Lessons learnt through play with peers
COMMENT: Last year, I met up with childhood school friends at my primary school's Golden Jubilee. What a wonderful time it was as I reflected on my early education, emotions and events.
Although it wasn't always easy as an immigrant child finding my way with new peers in suburban Auckland in the 1970's, there were many valuable learning moments that assisted me with future friendships and life. The teachers played a role in my learning and development but I consider it was through the play and interactions I had with other children many lessons were truly learnt.
Here are some snippets of those lessons:
I learnt from other children how to play, win and lose while playing Knuckle Bones, 4 – Square and Padder Tennis.
With the example and encouragement of others I successfully jumped off very high equipment onto a bark laden playground with courage and independence.
During group tasks writing and performing drama plays together I learnt to role play, problem solve while working collaboratively.
Learning to interact with other children and negotiate were helpful skills to practise as we played games together, chose friends for sports' teams and decided who was going to wash or dry the teachers' morning tea cups.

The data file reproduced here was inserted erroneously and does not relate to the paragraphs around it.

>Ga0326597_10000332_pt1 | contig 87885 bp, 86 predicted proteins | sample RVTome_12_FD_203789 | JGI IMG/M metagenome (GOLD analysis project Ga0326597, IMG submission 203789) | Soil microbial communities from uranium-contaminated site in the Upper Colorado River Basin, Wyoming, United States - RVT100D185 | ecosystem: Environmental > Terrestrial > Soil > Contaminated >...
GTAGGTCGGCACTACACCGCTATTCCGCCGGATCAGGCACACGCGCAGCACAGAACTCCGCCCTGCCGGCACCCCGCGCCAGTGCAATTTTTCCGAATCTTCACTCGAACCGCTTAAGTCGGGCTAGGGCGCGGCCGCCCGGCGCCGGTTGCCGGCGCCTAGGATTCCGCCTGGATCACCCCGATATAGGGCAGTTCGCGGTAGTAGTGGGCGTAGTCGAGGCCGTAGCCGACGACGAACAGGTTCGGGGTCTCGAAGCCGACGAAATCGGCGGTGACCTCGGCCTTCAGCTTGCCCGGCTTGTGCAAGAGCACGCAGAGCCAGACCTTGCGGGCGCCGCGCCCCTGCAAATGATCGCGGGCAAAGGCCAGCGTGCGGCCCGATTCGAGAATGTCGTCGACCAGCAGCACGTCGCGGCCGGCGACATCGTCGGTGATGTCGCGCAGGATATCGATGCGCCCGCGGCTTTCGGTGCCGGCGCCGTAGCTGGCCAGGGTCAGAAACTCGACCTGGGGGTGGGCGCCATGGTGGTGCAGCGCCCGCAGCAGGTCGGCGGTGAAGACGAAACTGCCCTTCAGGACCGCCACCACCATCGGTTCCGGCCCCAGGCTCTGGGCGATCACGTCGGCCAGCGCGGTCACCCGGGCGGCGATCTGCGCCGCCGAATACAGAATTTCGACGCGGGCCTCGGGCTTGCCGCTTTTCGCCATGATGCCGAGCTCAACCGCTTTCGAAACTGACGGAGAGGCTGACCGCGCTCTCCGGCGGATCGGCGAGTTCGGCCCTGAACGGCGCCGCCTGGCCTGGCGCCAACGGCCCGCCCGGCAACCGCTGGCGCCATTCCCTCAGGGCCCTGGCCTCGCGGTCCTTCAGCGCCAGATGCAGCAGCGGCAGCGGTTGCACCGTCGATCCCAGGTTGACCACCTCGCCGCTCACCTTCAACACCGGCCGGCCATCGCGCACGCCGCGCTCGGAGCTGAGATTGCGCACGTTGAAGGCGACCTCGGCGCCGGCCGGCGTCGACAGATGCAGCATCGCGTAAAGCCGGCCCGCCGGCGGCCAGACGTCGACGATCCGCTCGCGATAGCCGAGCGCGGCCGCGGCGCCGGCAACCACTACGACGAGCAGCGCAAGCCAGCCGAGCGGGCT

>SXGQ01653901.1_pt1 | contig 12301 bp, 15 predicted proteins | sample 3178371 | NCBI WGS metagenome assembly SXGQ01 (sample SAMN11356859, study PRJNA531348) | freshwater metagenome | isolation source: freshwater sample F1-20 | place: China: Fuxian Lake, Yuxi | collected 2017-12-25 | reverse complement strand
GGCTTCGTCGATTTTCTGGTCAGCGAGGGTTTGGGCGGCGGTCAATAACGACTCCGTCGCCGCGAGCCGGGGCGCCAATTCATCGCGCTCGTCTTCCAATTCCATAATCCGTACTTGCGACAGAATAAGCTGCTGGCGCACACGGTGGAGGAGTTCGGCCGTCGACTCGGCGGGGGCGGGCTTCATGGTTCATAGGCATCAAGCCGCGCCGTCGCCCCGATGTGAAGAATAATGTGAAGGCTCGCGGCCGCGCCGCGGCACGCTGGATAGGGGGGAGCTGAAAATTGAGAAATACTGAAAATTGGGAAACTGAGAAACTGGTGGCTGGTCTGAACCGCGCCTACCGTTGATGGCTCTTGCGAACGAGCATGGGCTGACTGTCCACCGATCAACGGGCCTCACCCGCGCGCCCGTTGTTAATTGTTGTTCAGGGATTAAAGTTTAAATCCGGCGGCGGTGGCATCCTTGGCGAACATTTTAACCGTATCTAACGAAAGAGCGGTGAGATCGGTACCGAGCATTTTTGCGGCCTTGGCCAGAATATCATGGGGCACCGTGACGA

Having the freedom, time and space to make up our own rules for our games which we could change as the games evolved and then evolved again.
Learning to get along with others by having many opportunities to be social with other children.
Through many trials and errors I learnt to notice others' needs in respectful ways while appropriately communicating my own.
Playing in mixed age groups was not only healthy for my well–being but also very helpful when I was a short child wanting to fly freely many times around a maypole horizontally to the ground.
As I reflect on these life lessons I learnt at primary school, I can see that it wasn't just the adults who were my teachers. Other children, my friends, taught me so much. We created our own little worlds of wonder and enrichment only because we were given the opportunities to. I am thankful for that.
As we begin a new school year, let's consider a different interpretation to the common one when we hear 'It takes a village to raise a child' by not necessarily viewing it as mainly the adults who raise the children. It takes a village to raise a child since in a village because there are other children to play and learn alongside with.
REAL – coaching for parents & educators
- Rodney Times